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It’s a relationship that has come under severe strain since the Indian government revoked Kashmir’s autonomy. Controversially, the move by New Delhi allows for non-locals (including Tibetans) to buy land in Kashmir, stoking fears among locals that the demographics of the area will change beyond recognition.

As news of the revocation spread in 2019, militant groups attacked and killed many non-locals, though Tibetan refugees were spared. Many Tibetans credit the popularity of their food for this.

“You see food precedes everything else when it comes to bringing cultures together,” explained one Tibetan customer at Lhasa.

“Once our food was accepted, naturally, we were also accepted as a part and parcel of Kashmiri society.”

Built in the 1960s, the Tibetan Colony area of Srinagar is a maze of tightly packed refugee quarters and commercial establishments. Photo: Minaam Shah

A momo in time

There are some 2,000 Tibetan refugees living in Kashmir. Ninety per cent of those in Srinagar lives in a neighbourhood known as the Tibetan Colony.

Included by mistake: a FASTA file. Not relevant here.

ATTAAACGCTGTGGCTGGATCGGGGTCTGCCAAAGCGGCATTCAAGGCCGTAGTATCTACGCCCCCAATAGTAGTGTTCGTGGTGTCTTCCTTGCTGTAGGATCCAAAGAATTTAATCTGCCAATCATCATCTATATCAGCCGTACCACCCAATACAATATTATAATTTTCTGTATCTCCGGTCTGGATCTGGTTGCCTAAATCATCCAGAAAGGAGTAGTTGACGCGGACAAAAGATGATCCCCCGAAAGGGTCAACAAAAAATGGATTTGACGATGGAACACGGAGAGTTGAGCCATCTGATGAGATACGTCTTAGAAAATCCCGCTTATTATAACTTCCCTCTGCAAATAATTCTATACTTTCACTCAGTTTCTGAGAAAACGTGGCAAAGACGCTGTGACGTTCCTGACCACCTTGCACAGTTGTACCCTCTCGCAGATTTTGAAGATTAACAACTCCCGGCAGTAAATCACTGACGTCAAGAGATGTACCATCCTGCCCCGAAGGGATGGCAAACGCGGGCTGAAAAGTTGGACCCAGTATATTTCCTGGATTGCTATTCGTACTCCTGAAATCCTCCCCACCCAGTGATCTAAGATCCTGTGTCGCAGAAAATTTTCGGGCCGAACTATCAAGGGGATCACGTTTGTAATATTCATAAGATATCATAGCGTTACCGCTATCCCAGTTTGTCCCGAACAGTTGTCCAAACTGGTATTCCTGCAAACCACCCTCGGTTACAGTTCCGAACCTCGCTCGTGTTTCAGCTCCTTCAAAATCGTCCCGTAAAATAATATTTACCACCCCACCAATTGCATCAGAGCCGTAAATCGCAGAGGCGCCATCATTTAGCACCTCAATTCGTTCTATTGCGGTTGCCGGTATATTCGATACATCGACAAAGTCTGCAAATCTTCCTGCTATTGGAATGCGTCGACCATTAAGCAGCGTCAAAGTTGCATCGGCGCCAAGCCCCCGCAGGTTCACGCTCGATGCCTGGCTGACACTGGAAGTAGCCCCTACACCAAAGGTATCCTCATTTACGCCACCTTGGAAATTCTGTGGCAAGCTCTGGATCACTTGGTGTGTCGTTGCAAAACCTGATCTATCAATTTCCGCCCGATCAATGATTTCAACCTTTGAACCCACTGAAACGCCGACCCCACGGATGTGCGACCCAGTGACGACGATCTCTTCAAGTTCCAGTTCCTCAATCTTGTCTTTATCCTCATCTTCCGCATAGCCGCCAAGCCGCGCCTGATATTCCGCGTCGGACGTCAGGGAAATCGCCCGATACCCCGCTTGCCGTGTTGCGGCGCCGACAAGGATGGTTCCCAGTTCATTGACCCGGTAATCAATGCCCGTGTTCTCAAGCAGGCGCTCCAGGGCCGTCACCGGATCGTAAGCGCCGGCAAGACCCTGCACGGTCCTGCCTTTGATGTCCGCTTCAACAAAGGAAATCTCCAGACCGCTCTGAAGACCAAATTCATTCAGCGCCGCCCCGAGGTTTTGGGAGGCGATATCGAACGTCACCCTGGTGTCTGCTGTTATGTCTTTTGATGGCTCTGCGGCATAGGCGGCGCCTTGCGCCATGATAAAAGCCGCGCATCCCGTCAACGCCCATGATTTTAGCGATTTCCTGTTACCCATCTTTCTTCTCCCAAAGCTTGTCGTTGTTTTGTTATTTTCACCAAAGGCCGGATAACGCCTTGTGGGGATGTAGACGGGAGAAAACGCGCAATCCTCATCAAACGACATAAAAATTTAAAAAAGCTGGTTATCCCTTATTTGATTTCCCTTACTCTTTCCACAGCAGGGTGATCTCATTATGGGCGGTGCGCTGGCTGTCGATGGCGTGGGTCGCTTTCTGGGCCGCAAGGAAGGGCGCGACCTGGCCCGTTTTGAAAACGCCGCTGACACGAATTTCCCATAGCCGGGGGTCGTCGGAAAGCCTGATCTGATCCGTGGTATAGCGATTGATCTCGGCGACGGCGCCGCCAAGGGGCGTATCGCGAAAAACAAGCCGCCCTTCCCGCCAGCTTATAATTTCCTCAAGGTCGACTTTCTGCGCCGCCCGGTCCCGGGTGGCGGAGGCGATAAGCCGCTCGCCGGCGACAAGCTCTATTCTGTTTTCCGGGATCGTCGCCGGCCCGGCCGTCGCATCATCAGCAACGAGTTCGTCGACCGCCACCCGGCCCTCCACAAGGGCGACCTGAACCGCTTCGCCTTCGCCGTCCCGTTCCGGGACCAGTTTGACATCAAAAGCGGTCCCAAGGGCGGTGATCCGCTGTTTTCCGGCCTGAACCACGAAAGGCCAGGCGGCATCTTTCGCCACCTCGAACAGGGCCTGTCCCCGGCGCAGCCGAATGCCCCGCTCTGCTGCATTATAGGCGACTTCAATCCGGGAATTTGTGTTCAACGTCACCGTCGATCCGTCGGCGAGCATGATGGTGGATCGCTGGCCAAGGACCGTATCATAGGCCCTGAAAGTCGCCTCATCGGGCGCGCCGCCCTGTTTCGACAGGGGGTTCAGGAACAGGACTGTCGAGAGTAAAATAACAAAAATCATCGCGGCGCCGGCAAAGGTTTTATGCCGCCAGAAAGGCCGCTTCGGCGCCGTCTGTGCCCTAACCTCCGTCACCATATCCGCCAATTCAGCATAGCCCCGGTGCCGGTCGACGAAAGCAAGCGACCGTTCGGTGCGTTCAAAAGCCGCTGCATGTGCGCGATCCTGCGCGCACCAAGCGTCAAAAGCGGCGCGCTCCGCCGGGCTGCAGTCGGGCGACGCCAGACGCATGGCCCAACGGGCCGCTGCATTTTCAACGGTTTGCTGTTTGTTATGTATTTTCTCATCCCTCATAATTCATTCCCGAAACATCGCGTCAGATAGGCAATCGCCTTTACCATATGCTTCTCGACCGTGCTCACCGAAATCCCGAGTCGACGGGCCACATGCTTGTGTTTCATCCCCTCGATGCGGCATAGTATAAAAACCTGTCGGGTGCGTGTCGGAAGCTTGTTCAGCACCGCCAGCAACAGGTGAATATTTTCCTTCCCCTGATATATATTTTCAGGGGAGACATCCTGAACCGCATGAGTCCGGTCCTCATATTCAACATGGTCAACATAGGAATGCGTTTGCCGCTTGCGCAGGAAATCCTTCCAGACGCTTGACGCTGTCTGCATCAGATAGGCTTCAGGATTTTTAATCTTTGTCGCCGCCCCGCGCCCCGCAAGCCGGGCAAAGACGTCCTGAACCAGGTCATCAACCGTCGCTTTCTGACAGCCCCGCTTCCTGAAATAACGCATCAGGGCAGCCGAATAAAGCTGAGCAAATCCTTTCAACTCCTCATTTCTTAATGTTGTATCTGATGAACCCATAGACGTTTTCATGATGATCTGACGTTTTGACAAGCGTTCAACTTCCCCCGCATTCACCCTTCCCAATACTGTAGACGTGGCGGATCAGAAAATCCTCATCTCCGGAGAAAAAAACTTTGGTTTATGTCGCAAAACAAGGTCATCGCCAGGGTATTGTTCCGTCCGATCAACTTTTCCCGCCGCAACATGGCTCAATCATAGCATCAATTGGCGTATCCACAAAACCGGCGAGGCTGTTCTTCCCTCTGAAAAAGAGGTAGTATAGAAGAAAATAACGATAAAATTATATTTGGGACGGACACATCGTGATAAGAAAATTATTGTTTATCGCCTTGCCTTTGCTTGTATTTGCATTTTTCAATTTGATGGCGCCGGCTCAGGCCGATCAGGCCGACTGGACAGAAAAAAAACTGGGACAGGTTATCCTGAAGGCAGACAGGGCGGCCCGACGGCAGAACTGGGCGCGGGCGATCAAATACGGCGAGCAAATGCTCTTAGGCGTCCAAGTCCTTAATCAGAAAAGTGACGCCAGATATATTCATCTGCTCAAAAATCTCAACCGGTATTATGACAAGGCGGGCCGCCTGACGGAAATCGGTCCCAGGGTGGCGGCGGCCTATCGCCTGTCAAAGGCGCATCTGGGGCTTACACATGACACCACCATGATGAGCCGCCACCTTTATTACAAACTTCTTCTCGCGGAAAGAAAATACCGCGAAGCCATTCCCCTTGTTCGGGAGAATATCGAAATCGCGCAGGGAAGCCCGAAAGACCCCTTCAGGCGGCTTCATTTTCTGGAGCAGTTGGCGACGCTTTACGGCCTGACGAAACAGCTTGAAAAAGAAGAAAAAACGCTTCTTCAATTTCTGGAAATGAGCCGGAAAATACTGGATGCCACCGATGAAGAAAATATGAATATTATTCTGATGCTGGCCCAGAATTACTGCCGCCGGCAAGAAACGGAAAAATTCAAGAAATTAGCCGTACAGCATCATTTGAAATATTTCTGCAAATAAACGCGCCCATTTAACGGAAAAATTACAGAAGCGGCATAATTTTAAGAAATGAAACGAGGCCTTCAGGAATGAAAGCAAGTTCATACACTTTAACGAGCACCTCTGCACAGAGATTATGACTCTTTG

Squeezed in between two Mughal-era arched entrances, this small yet busy locality is the closest thing the Tibetans have to home. It includes some 200 small, packed quarters in which the Tibetans live, a school where the Dalai Lama gave a speech in 2012 and hordes of new, sprawling joints selling momos – Tibetan steamed dumplings filled with meat or vegetables.

One of the most popular momo joints is owned by Shafiq, who agrees with the theory that food is a big reason why the Tibetan refugees have assimilated so effortlessly.

“We have more Kashmiri customers than Tibetans here. In fact, many [Kashmiris] believe that momos are a local delicacy,” Shafiq said. “And naturally, they assume us as their own as well”.

The Sangeen Darwaza, an arched entrance to an medieval fort, opens to another world enveloped in Srinagar – the Tibetan Colony neighbourhood. Photo: Minaam Shah

Momos are shaped like half-moons or plump purses. And although they can be made with store-bought wrappers, most Tibetan households in Kashmir have a small wooden dowel reserved for rolling out the thin rounds of dough.

Back in Tibet, wheat was even scarcer than meat, so momos were treats for special occasions like Losar, the Tibetan New Year celebration.

But in Kashmir, Tibetans cook momos more often, partly for the nostalgia but also because it brings them closer to the host community.

This closeness was again tested this week. In a spate of targeted attacks, militant groups shot six non- Kashmiris, citing demographic changes in the valley as their motivation.

Still, as in 2019, the Tibetans consider themselves as safe as any other Kashmiri.

“Food is saving the day for us”, Shafiq said.

This article appeared in the South China Morning Post print edition as: Food saves the day for Tibetan exiles in Kashmir